First I'll offer a quick update on the global markets and economy and then zero in on my next big bet: shorting Japanese Yen and government bonds.
The last two months have been relatively quiet for the global markets despite plenty of scary headlines. Iran threatened to close the strait of Hormuz and crude oil rallied moderately. US equities started strong on the back of better than expected employment and consumption data and were then further buoyed by good news out of Europe - Spain and Italy were more successful in their debt auctions then expected and Greece may be nearing a resolution with debt-holders for an orderly restructuring. The Euro has gradually sold off and I covered almost all of my short Euro position. I'm generally too early in covering my winning bets, but with record short interest in the Euro, the downtrend may have run its course for a while. A good line about the Euro comes from Jim Rogers; Rogers has been bearish on the Eurozone for a decade but is long the Euro at the moment because he believes that while the Eurozone will eventually collapse, it won't be this year or next.
I've talked before about Japan's coming crisis, but was reluctant to pull the trigger on a major bet because I didn't feel like I understood the timing well enough. I still don't have a clear picture of how the crisis will unfold but I believe I can structure a bet with excellent reward for the risk despite the uncertainty. I'm shorting both Japanese Yen and Japanese government bonds.
Why short Japan? First the basics - Japanese debt to GDP is around 230%, far higher than any country has ever been able to sustain in the history of the world. Social security alone accounts for 52% of the government budget. Japan has gotten away with this debt load primarily because almost all their debt is owned domestically (about 95%); the Japanese people keep buying debt that yields almost 0% for cultural reasons and because the government requires them to do so (many institutions are required to have huge holdings of government bonds). The demographic situation in Japan is rapidly worsening. The percentage of elderly Japanese is rising from 17.4% in 2000 to 25% in 2014 (versus 12.8% in the USA.) Now throw in stagnant growth in tax revenues and the fact that 25%* of tax revenues go to pay interest on the debt. This is debt that yields close to 0%! It's easy to see that if Japanese debt sells off even moderately and yields climb just slightly, the country will almost immediately have to choose between defaulting and monetizing its debt.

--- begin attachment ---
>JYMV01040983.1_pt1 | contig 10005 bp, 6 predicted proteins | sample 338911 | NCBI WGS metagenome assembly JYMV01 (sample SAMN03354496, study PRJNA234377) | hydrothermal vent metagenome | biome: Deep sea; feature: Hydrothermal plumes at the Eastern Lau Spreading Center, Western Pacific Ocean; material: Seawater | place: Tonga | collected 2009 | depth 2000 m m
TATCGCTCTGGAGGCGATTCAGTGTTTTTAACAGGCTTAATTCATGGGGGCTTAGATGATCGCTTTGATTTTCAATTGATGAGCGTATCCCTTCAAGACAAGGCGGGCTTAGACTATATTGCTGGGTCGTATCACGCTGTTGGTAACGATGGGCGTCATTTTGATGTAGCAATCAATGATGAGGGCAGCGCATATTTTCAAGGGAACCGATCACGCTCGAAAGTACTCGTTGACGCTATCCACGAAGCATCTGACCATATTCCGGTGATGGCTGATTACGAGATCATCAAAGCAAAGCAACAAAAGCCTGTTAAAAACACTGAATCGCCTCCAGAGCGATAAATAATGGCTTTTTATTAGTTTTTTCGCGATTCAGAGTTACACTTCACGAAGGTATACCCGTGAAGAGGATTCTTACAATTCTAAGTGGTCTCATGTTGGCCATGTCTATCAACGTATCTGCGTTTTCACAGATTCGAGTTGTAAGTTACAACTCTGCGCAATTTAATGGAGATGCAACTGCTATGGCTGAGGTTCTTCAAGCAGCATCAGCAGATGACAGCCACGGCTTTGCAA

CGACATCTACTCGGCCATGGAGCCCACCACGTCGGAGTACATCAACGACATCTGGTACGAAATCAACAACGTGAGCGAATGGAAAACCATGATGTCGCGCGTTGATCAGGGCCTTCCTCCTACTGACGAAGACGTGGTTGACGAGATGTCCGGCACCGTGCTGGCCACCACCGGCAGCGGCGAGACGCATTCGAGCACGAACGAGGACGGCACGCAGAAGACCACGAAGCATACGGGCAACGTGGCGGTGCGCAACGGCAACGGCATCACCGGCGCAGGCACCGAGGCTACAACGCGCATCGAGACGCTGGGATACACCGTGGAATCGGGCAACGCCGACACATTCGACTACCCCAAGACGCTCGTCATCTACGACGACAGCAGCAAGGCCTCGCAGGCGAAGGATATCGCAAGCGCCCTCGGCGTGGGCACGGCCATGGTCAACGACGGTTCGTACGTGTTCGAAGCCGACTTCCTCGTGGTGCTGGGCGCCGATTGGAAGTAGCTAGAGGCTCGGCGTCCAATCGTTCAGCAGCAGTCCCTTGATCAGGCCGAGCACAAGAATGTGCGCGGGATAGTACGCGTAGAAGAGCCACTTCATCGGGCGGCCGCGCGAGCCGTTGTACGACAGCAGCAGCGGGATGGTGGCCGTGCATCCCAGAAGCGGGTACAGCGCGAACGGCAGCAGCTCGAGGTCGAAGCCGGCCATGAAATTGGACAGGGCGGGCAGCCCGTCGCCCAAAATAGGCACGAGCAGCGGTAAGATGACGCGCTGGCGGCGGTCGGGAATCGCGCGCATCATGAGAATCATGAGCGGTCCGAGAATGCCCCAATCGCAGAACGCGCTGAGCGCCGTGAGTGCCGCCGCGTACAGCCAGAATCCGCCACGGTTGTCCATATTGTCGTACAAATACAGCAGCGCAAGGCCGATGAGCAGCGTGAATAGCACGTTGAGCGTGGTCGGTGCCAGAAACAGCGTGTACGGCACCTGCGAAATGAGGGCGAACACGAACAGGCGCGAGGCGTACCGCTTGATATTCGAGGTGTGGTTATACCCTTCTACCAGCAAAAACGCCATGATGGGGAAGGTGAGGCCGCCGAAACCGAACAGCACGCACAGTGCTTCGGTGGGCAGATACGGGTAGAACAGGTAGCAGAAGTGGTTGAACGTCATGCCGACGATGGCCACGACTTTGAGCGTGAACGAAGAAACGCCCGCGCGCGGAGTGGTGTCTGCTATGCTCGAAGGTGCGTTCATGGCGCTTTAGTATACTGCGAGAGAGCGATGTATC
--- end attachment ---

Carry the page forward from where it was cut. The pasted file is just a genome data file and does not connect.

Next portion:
What could trigger yields to rise? While Japan's fundamentals have been worsening for a decade, their bonds were supported by increases in savings. The rate of savings has been gradually falling but nominal savings were increasing. The savings rate has is now on track to hit 0% and turn negative in the next few years. Another specific catalyst is that the latest data from the Japanese government suggests that Japan just experienced its first trade gap since 1963! As Japan's current account surplus vanishes, that means there's less excess capital to buy Yen denominated bonds.
So how does this crisis play out? A lot of the demand for Japanese bonds exists because the Japanese have had more than a decade of deflation. A 0.5% yield is tolerable under these conditions. Once yields start ticking higher and headlines of "Monetize or default?" start flooding Japan, at least some of the bond holders will start to sell. With every tick up in yields, the situation becomes exponentially more vicious. Even a 1% increase in long-term yields would produce an immediate cash flow crisis. Most likely, the central bank will start to purchase the bonds to keep yields down. This monetization will produce the threat of inflation, causing more bond selling, forcing more central bank purchases leading to a rapid and large devaluation of the Yen. The Japanese government would likely sell holdings of US securities to partially finance these purchases so we might see brief but sharp upward pressure on the Yen for this repatriation of government assets. Any scenario I try to envision of Japanese bond yields rising seems farfetched to me because it would be suicidal for Japan, but I'll be shorting Japanese bonds in case they choose not to monetize. In case I'm completely wrong and Japan starts to finally experience growth, this may also lead to higher bond yields so the short JGB helps to reduce the risk exposure with, I believe, a positive expectancy hedge. With long-term yields near 0, I'm getting a very cheap option on higher yields.
I should also note that a crisis in Japan will surprise many investors with its contagion effect. We rarely think of Japan as a key driver of the global economy, but Japan is the third largest economy in the world (just slightly behind China) and represents almost 9% of global GDP. Japan is also the second largest holder of US treasuries and US dollars in the world. In a crisis, they will likely become aggressive sellers to raise money.